I think the second part should be checked again. The leaders do not collect taxes, but people are not necessarily happy with the leaders because they do not collect taxes. It is true that people are yet to fully come to the fact, that what they call the government service only opens when you pay taxes or somebody pays some subsidies. This creates the disconnection and so the government does not feel responsible. When the road is bad you cannot blame anyone because you never paid anything for it to be good. And this is why there is no sustainability. So we need rich people, to make the government healthy and rich. Then we can reach the point where if the government fails to offer you the service you can hold it to the account.

This is the situation in which we are now in Kenya, as we have started to pay three shillings extra per liter of fuel for the government to mend roads. People were of course not thrilled about it. But they came to say, that if the government will fix roads, than we do not mind the tax because the money we spend repairing cars accumulates to more than we will pay now. So we are headed in the right direction. We are going to create a situation where if I damage my car because I hit a pot hole on the road, I can get a lawyer and sue the government to compensate the damage as I am paying it tax to fix the holes. If one starts this case there will be hundreds of others, thousand and ten thousands and the government will suddenly be very sensitive. It will know that if they take somebody’s money to repair the road it has to be repaired. And in many African countries they are yet to reach this stage. Roads are still being put up by EU, China or the USA. Next to it they put huge billboards “This road was built by the EU” and everything looks good. But after three years when the holes start to appear the EU is not there to repair them. You need to approach the EU and explain that we do not need roads but investments were there are no home resources. It is true, aid creates this disconnect, but then, to go back to the previous question about education – as we talk about the burden of aid we are aware that we need to tell the government where to get its revenue. And that is why through some of these projects we are doing, we try to illustrate that it is important that the government first of all learns to listen to its own people, learns to work with its own experts, because we have many educated Kenyans, Ugandans, South Africans – but then whenever there is an issue our governments call someone from abroad. And foreigners tell them what the Kenyans would have told them. So if they would listen to the expertise of their own people, it would be easier for them to fix some of those problems in long term instead of just rushing out, calling to some other countries …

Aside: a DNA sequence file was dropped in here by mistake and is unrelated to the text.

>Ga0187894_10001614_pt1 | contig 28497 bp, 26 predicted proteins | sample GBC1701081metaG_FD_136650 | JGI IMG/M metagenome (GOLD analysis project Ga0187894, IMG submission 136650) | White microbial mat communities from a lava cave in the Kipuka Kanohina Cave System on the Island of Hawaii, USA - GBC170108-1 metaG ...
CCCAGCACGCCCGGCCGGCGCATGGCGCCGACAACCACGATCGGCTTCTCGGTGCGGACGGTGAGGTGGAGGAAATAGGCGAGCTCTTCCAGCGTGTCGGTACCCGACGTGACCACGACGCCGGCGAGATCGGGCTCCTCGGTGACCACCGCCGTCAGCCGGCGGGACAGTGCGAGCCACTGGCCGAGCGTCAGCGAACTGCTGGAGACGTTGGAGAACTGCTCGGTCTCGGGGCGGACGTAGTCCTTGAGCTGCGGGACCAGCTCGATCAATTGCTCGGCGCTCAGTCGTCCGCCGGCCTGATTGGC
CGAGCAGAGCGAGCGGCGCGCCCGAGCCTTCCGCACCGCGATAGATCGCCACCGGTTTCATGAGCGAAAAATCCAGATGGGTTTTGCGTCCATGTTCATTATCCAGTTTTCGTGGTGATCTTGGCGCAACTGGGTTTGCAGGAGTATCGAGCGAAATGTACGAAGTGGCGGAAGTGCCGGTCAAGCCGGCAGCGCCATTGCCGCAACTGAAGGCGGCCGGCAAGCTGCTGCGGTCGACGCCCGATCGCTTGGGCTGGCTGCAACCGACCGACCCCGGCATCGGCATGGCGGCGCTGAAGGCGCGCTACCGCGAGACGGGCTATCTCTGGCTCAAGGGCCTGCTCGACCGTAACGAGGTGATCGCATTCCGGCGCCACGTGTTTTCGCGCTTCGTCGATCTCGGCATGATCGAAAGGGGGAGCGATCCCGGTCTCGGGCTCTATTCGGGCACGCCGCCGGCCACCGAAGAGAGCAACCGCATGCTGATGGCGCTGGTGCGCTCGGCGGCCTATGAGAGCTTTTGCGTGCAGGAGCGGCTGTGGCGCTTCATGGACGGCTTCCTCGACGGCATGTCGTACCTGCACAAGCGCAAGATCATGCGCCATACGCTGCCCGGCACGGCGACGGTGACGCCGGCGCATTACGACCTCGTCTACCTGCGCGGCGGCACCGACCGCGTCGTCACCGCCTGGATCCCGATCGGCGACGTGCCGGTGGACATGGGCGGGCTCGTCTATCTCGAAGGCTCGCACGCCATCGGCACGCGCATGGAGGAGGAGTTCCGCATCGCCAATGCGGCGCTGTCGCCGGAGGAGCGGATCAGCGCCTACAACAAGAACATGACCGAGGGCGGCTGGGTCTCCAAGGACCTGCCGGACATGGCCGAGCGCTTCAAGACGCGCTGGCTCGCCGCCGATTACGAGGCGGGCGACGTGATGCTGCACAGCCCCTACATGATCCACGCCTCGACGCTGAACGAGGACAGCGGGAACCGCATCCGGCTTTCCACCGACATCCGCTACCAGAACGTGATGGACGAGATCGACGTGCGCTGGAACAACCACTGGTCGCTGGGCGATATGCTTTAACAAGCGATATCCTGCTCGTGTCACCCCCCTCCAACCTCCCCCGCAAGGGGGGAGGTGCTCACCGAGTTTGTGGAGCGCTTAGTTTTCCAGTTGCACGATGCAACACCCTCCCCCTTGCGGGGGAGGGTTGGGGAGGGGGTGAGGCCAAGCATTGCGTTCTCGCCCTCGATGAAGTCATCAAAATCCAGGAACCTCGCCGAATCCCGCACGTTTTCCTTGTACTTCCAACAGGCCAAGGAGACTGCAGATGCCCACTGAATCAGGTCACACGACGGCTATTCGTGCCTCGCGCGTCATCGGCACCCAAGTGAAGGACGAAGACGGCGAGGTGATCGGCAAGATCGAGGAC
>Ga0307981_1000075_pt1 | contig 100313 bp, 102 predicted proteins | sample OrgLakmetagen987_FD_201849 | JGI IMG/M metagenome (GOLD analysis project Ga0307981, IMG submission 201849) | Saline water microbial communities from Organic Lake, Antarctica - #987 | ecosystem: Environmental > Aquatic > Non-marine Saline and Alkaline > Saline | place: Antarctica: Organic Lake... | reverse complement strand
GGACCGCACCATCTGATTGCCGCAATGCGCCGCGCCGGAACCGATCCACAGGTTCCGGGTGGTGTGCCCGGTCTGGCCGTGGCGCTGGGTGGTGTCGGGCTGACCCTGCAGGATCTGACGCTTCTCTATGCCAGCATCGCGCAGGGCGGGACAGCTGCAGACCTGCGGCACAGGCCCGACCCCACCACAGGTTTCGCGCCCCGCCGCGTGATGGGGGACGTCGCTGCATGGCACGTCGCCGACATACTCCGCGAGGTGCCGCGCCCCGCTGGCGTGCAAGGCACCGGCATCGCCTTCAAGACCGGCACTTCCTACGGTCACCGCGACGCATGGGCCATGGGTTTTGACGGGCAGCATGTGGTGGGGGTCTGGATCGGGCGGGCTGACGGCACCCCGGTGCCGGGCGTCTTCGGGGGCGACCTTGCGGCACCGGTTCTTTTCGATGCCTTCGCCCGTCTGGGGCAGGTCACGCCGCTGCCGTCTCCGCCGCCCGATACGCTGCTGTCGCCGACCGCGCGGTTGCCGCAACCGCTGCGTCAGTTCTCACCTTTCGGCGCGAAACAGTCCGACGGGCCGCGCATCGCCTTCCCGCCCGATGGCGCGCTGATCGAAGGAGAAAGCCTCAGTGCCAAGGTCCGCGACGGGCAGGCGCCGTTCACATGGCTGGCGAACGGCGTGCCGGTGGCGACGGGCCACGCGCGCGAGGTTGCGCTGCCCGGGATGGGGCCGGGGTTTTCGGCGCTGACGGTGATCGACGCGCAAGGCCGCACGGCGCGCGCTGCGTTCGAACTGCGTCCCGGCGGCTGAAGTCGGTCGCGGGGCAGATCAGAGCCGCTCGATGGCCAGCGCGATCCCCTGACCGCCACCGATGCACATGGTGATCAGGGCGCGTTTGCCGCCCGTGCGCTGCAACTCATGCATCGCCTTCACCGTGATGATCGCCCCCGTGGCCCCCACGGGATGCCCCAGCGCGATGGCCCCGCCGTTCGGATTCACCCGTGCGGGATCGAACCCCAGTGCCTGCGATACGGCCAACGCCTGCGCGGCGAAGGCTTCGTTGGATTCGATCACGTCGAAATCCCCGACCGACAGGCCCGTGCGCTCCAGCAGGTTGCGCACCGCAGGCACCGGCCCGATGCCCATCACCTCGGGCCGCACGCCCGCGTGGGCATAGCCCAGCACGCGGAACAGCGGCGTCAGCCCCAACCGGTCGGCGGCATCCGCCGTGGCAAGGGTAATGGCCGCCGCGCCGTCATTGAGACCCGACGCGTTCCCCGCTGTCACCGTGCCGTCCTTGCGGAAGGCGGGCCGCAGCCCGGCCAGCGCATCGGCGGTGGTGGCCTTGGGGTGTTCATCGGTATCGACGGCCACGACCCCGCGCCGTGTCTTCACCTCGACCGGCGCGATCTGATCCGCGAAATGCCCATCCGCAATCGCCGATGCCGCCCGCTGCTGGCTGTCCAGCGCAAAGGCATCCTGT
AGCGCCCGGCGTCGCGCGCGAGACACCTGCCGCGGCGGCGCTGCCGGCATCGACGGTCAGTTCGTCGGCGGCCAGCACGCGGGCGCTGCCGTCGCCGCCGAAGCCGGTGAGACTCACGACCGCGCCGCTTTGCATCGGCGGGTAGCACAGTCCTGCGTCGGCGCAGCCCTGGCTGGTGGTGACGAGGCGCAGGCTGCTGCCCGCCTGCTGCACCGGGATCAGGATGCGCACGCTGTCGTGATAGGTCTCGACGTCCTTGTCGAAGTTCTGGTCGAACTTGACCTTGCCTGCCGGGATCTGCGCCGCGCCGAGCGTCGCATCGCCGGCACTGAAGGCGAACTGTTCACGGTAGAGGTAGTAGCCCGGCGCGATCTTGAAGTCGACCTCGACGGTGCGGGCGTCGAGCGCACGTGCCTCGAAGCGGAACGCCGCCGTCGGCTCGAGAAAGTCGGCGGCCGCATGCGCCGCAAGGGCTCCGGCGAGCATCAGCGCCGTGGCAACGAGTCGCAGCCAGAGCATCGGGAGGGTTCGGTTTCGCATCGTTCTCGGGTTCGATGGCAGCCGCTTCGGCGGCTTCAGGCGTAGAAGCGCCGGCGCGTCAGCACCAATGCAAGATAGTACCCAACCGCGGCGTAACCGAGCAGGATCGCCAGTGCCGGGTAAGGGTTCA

But aren’t these long term solutions combined with poverty the major problem of Africa?

The major problem of Africa has been subsidizing and perpetuating the problem. There is no way the poverty and the long term can be a big issue, because the two coincide – long term is supposed to kick out poverty. And I am speaking this in the full knowledge that many African countries are now on average fifty years old. If we just got independent then we could say that we need some time to solve these problems. Benefit of doubt, whatever – but half of century later, there are not any reasons for any leader to start asking for time. We have received all this money and yet we are talking about the same problems. This means there is no good thinking to what is happening. But in many African countries they are still talking about tackling the same problems as fifty years ago. The Millennium Goals are promises African leaders were giving as we got independent just in a new dress. And again the same sort of idea is proposed to achieve them – to let others come and fix it. The whole aid debate is about shutting down this concept of letting somebody else fix it, and promoting the fact that we are the ones with the problem, so we must fix it. If you do that, you do lots of benefits even for the donor. The only aspect that might concern us is the political one. In era of dominance, there are people who only strive for power. In debate between Americans and Chinese, Europeans are certainly feeling left out, as they do not want to be the last wheel of history. They are busily inventing, inviting their scholars to think what they should do to remain relevant. With that kind of mindset they are scared of a situation where a continent like Africa might suddenly join the club of those who might one day be relevant. This is thinking in a very broad term. If people are genuine then they will let people live alone, but the concept that somebody gives you money plays out the way so that it makes you remain where you are. Aid is like a drug now.